Trump picks Priebus as chief of staff; Bannon chosen for top advisor 

Republican National Committee chairman Reince Priebus has been appointed the new, incoming White House Chief of Staff, but he will share some responsibilities with Stephen Bannon, who has been accused of being an anti-Semite.

President-elect Donald Trump has appointed Republican National Committee (RNC) chairman Reince Priebus as his chief of staff, along with media executive Stephen Bannon as his chief strategist.

Priebus is now at the center of power. The 44-year-old Wisconsin political operative will help guide policy and political decisions.

He is married to his high school sweetheart, Sally. They have two school-age children.

He has close relationships with his party’s power brokers and grassroots and maintains a particularly close relationship with House Speaker Paul Ryan, which gives him added value over other candidates.

Priebus was already the longest serving chairman in party history, having worked in that role since January 2011.

Priebus’ ability to earn Trump’s trust and confidence ultimately outweighed any political concerns.

He was perhaps the only major Republican leader to stand with Trump over the campaign’s final weeks as much of the world predicted the Trump would lose the election. Priebus became Trump’s regular traveling companion and confidant. He was optimistic until the very end.

Bannon Accused of Being an Anti-Semite

Bannon is a leading force of the right, a media mogul and a man who made a career out of roiling the establishment from the outside.

Trump’s pick for chief strategist and senior counselor signals he has no intention of abandoning his brash, outsider instincts as he puts together his new government.

Bannon joined Trump’s election team as chief executive late in the campaign, following the departure of Trump’s second campaign team in August. He worked to re-shape his message to emphasize Trump’s populist and outsider appeal.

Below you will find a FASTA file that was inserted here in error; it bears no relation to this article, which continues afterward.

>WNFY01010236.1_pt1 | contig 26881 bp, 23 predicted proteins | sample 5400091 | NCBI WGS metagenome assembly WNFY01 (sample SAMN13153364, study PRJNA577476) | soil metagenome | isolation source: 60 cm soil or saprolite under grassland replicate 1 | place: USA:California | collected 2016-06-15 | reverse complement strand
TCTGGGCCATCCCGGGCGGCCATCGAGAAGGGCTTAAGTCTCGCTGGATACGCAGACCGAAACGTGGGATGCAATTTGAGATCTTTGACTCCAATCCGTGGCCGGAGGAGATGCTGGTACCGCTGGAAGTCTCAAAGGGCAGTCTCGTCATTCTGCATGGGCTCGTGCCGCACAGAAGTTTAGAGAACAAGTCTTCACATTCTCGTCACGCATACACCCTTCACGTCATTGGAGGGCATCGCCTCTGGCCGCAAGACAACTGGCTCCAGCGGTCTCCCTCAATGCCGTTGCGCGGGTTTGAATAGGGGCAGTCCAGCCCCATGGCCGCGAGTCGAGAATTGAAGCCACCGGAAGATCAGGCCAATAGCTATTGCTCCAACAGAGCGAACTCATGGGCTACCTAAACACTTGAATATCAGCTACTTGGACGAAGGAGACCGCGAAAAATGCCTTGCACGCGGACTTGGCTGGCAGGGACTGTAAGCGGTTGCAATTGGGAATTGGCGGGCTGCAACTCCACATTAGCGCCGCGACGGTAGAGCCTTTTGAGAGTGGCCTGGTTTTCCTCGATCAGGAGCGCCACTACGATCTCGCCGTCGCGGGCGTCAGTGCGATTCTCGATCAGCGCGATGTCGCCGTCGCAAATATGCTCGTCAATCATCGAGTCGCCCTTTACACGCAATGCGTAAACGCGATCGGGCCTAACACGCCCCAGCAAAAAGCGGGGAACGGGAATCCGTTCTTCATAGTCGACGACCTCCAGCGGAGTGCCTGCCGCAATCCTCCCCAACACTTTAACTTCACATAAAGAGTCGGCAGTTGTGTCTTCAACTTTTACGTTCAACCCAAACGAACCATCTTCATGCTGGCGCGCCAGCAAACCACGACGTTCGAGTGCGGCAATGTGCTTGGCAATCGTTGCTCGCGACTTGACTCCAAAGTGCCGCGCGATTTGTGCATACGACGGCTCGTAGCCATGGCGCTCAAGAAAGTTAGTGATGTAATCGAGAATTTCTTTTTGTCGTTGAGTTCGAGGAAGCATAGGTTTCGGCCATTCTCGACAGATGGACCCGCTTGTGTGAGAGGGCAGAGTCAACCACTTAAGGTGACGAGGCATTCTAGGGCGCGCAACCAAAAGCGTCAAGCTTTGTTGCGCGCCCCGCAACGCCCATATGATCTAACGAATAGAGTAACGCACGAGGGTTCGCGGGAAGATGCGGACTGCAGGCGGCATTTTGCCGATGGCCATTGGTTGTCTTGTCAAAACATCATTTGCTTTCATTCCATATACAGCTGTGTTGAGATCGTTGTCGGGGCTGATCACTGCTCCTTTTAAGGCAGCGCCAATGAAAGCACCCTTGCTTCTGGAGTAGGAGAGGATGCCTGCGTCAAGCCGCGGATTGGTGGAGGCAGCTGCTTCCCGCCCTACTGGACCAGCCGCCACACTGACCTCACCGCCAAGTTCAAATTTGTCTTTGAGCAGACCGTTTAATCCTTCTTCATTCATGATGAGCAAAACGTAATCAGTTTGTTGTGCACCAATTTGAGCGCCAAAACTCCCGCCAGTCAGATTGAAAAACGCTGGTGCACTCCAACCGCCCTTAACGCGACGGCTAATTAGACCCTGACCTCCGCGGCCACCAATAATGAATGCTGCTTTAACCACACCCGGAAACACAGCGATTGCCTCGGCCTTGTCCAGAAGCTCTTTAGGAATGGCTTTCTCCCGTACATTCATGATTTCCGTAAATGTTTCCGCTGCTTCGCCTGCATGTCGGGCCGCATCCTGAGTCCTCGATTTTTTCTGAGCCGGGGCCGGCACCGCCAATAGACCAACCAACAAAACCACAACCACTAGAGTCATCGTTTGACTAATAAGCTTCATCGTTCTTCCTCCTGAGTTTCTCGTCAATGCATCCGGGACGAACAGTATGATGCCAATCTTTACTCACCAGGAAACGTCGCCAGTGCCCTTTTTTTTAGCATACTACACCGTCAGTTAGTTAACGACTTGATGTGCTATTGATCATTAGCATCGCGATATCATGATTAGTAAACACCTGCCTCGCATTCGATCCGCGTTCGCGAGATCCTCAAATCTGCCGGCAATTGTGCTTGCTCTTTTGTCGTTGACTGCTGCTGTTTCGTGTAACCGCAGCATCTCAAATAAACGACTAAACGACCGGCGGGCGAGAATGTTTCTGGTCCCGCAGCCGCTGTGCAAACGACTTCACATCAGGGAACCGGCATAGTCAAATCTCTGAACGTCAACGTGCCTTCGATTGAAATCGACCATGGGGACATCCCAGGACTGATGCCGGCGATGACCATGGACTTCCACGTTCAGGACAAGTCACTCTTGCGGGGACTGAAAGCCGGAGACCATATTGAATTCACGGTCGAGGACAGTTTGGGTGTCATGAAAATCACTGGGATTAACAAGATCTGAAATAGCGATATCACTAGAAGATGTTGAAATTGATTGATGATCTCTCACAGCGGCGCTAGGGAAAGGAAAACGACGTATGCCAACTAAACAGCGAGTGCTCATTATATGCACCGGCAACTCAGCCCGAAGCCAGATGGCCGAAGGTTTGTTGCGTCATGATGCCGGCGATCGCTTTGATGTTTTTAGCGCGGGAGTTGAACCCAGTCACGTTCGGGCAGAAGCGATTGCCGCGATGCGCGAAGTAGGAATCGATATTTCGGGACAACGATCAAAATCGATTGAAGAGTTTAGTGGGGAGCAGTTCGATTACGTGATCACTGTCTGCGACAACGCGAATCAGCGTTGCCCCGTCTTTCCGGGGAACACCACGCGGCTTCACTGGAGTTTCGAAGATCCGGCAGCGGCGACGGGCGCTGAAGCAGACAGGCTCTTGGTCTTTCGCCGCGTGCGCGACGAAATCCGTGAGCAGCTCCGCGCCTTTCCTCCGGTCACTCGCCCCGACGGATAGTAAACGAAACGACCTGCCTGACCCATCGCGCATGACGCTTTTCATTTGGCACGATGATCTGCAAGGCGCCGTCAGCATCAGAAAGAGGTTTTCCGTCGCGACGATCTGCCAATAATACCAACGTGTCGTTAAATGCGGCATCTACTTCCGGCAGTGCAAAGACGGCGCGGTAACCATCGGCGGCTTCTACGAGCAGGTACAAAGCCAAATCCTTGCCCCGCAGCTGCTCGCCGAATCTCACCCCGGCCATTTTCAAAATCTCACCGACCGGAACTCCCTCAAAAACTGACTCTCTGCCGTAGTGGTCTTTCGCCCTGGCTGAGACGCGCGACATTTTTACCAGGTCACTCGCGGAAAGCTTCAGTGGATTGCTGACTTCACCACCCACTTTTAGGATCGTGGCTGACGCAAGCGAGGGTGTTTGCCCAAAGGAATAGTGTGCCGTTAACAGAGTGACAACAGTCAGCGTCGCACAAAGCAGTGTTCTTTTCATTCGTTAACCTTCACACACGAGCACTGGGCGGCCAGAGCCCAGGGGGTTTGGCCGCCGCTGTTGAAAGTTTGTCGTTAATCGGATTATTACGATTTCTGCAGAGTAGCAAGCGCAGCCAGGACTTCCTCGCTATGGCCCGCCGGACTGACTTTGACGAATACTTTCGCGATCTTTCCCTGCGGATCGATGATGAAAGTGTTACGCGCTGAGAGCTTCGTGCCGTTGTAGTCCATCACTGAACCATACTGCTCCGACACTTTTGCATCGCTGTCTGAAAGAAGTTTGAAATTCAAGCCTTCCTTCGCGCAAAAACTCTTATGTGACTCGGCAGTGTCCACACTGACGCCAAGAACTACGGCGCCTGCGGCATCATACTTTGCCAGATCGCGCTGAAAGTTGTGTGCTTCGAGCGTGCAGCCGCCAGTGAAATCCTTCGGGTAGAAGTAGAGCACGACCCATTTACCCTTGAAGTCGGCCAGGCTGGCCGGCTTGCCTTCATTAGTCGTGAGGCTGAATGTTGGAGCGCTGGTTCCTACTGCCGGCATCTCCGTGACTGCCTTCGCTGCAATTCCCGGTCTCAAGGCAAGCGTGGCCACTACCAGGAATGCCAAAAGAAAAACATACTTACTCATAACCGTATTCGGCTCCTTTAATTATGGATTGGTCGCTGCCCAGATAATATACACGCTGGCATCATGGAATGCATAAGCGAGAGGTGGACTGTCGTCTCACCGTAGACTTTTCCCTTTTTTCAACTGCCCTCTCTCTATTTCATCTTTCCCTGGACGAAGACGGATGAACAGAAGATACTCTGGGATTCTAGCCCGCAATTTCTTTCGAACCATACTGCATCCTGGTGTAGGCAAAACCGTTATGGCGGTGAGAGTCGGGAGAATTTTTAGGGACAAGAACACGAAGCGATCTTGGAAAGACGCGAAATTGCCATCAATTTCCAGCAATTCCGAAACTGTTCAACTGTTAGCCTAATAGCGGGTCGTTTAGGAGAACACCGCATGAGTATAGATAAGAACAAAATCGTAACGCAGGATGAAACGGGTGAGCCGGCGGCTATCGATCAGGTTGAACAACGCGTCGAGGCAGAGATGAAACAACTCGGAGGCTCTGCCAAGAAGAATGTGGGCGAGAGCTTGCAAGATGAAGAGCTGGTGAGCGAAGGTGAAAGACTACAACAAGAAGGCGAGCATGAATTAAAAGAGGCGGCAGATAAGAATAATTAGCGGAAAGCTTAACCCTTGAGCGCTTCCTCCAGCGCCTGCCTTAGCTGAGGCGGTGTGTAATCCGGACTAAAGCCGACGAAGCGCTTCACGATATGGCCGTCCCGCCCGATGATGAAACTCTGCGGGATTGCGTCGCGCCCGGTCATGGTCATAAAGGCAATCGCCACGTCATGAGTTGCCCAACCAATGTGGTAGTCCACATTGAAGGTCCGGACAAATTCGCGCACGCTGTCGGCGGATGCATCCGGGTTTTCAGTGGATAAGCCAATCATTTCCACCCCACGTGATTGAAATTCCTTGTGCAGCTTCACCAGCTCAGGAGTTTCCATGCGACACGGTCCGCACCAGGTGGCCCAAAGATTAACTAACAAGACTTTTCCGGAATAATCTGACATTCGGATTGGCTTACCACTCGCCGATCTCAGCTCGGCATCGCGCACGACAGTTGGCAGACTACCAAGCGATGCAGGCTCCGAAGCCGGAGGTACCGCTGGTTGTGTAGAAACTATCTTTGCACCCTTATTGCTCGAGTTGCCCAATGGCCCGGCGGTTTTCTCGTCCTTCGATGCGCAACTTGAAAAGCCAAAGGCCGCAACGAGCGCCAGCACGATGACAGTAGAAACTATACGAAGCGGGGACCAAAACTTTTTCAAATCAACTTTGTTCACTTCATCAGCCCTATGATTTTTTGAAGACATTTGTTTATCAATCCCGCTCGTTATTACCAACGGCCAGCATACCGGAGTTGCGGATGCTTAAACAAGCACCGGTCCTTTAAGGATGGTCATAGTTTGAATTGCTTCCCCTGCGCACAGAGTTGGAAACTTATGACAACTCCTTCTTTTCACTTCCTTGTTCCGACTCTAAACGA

Bannon came from Breitbart News and has been personally accused of prejudice.

His ex-wife said in court papers that Bannon made anti-Semitic remarks when the two battled over sending their daughters to private school nearly a decade ago. In a sworn court declaration following their divorce, Mary Louise Piccard said Bannon had objected to sending their twin daughters to an elite Los Angeles academy because he “didn’t want the girls going to school with Jews.”

Alexandra Preate, a spokeswoman for Bannon, denied he’d ever said such things.

Bannon also faced domestic violence charges following an altercation the pair had on New Year’s Day 1996 following a spat over money. He was charged in 1996 with misdemeanor, witness intimidation and domestic violence with traumatic injury and battery. The charges were dropped after Piccard didn’t show up at trial.

A Harvard MBA graduate, Bannon began his career as a Goldman Sachs investment banker. He later capitalized on an entertainment industry deal that left him with a share of “Seinfeld” royalties, founded the Government Accountability Institute to ferret out “crony capitalism” and government corruption, and created a number of his own films.

Trump’s campaign said Bannon will work “as equal partners” with Priebus.

“I want to thank President-elect Trump for the opportunity to work with Reince in driving the agenda of the Trump administration,” Bannon said in a statement. “We had a very successful partnership on the campaign, one that led to victory. We will have that same partnership in working to help President-elect Trump achieve his agenda.”

By: World Israel News Staff
AP contributed to this report.